Communal Discipleship (Pt. 1)

3 Apr

Teaching, modeling, and practice can be easily identified in personal discipleship, but how do we see each of these exhibited in communal settings like Lord’s Day service, community groups, and Bible studies?  

Sunday Mornings

Lord’s Day (Sunday) service presents us with a unique picture of discipleship in which the knowledge and grace of God are imparted to God’s people, equipping them to live God-glorifying lives and offering them opportunities to do the work of ministry both in and outside the church.  In this communal setting, when all of God’s people gather together, the 3 C’s (convictions, character, and competency) are expressed through four specific inter-relationships:

  1. Shepherd & Flock
  2. Believer & Believer
  3. Believer & Unbeliever
  4. God & His People

Shepherd & Flock

This is the relationship between the pastor(s) and the congregation.  The church gathers to worship God through its songs, prayers, and tithes.  However, the church also gathers to receive instruction from God’s Word.  Thus, the pastor teaches the congregation from the Bible, proclaiming the Gospel and equipping the saints for the work of ministry.[1]  But the pastor does more than this in preaching God’s Word.  For the Spirit, working through the Word, not only equips people for ministering to others, but also brings life, healing, encouragement, comfort, and conviction. The Sunday service presents multiple opportunities for believers to serve each other, living out their calling, and modeling the Christian life for others.  Greeting, prayer, leading worship, serving communion, and collecting the offering plates are all ways in which God’s people serve each other to the glory of God and the building up of the body.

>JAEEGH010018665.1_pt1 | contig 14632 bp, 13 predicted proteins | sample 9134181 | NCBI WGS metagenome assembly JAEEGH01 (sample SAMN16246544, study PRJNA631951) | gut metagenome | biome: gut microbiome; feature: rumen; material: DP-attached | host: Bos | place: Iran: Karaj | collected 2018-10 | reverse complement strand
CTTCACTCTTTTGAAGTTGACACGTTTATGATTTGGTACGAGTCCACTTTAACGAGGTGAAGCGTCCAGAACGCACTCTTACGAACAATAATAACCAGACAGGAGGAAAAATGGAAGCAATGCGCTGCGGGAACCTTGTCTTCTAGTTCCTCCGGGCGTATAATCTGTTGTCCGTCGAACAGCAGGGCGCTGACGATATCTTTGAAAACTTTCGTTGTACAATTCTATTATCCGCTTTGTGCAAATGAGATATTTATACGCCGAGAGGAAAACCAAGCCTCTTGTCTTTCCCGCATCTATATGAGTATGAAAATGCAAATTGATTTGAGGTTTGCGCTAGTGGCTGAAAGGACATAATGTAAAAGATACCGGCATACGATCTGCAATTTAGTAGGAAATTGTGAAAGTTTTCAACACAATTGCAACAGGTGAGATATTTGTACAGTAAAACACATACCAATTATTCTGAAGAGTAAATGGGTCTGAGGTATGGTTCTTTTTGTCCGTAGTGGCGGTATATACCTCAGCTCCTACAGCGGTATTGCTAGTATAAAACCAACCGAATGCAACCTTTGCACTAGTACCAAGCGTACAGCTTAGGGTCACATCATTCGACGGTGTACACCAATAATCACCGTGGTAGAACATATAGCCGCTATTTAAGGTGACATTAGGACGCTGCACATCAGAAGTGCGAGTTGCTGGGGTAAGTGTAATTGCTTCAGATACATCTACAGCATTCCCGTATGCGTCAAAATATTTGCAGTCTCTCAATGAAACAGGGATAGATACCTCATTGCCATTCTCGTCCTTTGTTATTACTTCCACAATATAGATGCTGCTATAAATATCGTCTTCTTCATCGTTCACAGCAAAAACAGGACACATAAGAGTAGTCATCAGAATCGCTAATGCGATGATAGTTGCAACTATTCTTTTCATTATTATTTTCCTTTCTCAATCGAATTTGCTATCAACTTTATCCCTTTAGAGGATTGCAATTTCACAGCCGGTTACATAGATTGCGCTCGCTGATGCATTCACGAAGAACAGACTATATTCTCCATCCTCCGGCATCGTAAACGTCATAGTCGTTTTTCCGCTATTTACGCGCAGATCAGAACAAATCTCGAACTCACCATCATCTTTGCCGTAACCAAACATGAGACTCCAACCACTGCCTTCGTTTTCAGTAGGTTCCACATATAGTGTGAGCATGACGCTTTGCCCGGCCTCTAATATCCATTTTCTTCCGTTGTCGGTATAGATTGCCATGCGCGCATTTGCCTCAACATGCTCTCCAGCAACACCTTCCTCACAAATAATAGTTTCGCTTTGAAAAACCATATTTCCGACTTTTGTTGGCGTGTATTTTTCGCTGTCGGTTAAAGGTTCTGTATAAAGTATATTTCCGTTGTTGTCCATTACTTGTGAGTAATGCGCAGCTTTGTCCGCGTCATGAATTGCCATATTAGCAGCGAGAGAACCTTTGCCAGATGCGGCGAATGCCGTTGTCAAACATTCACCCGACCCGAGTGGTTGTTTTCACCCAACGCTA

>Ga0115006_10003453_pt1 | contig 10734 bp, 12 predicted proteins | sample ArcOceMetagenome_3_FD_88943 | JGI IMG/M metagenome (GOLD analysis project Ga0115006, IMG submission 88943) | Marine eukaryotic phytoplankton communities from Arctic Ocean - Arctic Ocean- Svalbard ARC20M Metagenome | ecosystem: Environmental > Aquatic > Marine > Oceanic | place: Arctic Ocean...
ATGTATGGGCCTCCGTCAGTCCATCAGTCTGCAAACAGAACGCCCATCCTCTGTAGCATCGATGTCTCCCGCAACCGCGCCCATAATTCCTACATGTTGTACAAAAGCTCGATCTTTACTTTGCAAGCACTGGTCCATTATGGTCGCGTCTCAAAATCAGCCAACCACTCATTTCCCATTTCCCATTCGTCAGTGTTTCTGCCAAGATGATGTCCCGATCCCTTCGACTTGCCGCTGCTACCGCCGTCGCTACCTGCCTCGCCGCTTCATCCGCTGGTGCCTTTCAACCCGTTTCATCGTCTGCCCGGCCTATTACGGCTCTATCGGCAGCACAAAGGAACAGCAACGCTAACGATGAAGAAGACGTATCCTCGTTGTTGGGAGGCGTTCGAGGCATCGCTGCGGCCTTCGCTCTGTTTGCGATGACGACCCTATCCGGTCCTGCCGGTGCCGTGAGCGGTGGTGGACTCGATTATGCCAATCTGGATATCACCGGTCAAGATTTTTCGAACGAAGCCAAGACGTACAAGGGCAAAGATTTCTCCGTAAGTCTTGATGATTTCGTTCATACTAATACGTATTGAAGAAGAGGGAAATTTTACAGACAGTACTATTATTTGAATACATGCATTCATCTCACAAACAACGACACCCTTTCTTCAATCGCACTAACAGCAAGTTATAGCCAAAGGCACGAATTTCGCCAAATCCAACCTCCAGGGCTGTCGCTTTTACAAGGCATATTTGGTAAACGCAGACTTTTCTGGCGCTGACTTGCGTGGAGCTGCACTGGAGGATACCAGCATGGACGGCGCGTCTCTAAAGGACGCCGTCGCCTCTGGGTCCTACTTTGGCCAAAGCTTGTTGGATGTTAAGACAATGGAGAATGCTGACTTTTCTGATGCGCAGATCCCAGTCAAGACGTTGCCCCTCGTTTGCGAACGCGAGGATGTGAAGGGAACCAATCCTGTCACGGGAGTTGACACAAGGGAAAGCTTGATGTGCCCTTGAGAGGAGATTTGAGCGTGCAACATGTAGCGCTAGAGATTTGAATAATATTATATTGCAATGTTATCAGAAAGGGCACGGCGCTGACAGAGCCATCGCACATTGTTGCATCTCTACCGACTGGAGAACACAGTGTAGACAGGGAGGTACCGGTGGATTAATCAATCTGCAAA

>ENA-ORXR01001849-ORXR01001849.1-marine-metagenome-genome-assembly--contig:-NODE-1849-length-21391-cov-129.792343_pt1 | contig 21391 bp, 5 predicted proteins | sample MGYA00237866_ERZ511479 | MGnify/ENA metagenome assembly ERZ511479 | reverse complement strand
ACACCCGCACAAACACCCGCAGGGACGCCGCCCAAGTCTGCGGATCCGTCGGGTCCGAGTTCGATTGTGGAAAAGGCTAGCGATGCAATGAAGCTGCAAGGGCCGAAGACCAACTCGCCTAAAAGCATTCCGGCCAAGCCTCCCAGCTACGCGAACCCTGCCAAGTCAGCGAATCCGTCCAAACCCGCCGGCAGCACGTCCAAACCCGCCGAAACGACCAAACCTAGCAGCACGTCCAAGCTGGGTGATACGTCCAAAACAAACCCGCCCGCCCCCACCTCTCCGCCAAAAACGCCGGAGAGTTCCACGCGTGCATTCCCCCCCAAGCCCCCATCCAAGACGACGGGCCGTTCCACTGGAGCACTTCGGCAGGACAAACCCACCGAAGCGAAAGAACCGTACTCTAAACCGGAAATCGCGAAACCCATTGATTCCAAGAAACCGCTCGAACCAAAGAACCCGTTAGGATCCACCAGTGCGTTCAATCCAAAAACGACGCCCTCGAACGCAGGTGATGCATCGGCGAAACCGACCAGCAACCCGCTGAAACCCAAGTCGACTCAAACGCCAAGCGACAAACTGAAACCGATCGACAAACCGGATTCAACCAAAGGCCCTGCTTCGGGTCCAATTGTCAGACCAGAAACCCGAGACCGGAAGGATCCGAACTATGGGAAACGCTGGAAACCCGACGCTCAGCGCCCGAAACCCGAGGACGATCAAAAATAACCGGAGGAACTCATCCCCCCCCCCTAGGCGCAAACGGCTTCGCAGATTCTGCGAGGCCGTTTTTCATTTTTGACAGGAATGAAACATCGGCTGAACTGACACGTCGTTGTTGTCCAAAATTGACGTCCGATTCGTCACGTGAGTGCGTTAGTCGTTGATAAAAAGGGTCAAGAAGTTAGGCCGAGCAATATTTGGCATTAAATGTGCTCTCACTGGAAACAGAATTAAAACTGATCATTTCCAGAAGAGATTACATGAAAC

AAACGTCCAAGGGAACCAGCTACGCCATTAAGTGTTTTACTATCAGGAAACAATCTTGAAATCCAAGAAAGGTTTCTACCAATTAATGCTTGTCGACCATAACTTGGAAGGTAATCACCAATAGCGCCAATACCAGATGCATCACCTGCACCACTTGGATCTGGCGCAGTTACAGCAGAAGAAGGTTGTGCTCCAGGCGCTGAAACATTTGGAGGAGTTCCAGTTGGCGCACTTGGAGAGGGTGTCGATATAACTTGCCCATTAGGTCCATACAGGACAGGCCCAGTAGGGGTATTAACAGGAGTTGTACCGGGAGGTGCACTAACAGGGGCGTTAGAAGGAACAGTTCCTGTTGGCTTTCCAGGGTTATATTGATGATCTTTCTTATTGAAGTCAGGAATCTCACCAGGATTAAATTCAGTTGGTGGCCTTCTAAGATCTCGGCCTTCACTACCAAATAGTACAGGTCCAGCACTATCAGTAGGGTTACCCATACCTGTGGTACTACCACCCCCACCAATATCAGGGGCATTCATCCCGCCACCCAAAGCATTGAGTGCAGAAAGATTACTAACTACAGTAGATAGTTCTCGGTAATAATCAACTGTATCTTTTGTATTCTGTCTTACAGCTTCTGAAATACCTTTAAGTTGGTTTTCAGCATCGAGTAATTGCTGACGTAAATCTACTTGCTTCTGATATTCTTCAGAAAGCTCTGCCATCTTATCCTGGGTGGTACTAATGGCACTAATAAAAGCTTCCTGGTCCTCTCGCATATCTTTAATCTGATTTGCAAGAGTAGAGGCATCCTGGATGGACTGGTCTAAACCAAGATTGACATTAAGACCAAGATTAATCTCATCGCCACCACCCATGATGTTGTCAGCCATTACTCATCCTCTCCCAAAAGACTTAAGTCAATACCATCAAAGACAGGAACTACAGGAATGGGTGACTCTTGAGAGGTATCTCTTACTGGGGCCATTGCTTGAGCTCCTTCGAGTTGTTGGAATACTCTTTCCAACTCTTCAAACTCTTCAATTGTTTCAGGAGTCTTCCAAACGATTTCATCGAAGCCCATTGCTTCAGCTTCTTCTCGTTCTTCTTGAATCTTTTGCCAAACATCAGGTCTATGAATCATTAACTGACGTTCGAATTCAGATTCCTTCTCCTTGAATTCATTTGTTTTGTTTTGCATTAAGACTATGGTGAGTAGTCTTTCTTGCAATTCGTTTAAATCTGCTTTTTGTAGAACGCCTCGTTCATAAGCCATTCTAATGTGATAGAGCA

Believer & Believer

In addition to the way in which these acts serve to build up the body, those who serve (in the service or in various ways outside the service) provide an example to others.  Believers model their gifts and put the teaching they have received into practice, inspiring others to do likewise.

Believer & Unbeliever

Not only do believers serve other believers on a Sunday morning, but also unbelievers.  Our desire as ambassadors of the Gospel should be to proclaim this good news to those who have not yet heard it.  Thus, when the opportunity presents itself, believers should invite unbelievers to church gatherings and services and follow up with them afterwards.  Just as discipleship takes place in the context of a network of relationships, so too does evangelism.  This relationship is a testimony to one’s convictions and ministry.

God & His People

This leads to the final relationship, that of God and His people.  God is over all the previous relationships, superintending them all to accomplish His ends for His glory and their good.[2]  Yet, there are two other ways in which God engages His people, extending to them His grace, truth and love:  Communion and Baptism.  Communion reminds us of Christ’s finished work on the cross on our behalf, refreshing our souls and assuring us of our position in Him.  Similarly, baptism publicly announces Christ’s work in us, and is the God-given sign of our inclusion in the covenant community of the church.

As for God’s people, we glorify God through our worship of Him and His works, and speak to Him in our prayers.  We come to Him, in need of His grace and with a hunger to hear from Him through His Word so that we might go out to do the work to which He has called us.

In each of these relationships we see discipleship taking place.  Convictions, character and competency are being built up and strengthened.  God’s Word is taught, people serve each other and model the Christian life for others, and the work of ministry—in its various forms—is practiced.  This is communal discipleship at its best, and God delights in it.

[1] Ephesians 4:11-12

[2] Isaiah 48:10-11, Romans 8:28


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